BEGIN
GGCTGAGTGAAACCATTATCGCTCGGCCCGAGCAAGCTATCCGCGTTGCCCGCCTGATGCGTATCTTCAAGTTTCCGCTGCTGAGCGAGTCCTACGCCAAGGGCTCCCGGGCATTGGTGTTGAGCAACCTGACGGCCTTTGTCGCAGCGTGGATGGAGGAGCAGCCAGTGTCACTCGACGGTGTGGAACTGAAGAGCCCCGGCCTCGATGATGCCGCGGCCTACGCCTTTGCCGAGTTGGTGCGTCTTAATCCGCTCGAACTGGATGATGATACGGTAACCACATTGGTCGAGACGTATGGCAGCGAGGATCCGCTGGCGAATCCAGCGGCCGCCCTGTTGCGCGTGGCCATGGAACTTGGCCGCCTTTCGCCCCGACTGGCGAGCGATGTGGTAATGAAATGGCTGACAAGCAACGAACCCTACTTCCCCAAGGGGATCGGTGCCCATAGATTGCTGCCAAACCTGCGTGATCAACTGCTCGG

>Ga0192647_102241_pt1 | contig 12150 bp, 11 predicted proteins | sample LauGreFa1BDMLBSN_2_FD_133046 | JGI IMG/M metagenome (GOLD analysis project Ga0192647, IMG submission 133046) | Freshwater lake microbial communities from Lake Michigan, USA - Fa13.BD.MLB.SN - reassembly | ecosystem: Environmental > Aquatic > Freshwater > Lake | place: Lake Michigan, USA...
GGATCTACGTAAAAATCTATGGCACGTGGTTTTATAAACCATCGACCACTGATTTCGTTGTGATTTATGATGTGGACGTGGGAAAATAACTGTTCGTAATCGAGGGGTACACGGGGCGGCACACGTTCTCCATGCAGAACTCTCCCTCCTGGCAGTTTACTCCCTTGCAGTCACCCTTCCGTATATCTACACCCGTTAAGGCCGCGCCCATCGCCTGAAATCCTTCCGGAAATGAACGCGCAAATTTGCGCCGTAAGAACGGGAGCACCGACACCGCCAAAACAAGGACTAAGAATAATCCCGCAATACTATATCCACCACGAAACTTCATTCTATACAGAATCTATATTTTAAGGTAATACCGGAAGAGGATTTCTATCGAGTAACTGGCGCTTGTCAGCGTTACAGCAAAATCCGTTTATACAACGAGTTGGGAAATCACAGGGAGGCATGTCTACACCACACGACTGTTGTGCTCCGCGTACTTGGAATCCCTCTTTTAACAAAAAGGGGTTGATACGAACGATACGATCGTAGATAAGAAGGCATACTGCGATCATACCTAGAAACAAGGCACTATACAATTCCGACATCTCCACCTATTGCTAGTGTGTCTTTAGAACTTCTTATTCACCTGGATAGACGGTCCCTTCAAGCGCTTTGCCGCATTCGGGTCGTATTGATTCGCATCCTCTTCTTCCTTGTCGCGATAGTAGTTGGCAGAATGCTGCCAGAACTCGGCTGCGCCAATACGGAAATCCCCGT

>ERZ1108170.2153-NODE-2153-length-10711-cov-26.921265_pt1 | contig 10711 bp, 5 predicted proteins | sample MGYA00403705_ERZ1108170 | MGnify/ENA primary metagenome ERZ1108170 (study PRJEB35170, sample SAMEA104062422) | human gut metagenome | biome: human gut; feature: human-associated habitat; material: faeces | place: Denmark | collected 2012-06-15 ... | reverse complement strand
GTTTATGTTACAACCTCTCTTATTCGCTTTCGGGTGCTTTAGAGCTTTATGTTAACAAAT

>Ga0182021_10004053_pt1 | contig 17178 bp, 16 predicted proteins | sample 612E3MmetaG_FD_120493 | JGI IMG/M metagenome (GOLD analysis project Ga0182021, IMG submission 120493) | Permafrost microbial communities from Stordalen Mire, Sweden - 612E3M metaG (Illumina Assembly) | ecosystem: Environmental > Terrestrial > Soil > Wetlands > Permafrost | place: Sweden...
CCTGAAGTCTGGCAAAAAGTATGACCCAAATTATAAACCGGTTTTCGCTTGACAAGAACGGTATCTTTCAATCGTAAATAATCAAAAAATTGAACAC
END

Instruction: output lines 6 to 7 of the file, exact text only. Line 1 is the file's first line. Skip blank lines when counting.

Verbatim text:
>Ga0182021_10004053_pt1 | contig 17178 bp, 16 predicted proteins | sample 612E3MmetaG_FD_120493 | JGI IMG/M metagenome (GOLD analysis project Ga0182021, IMG submission 120493) | Permafrost microbial communities from Stordalen Mire, Sweden - 612E3M metaG (Illumina Assembly) | ecosystem: Environmental > Terrestrial > Soil > Wetlands > Permafrost | place: Sweden...
CCTGAAGTCTGGCAAAAAGTATGACCCAAATTATAAACCGGTTTTCGCTTGACAAGAACGGTATCTTTCAATCGTAAATAATCAAAAAATTGAACAC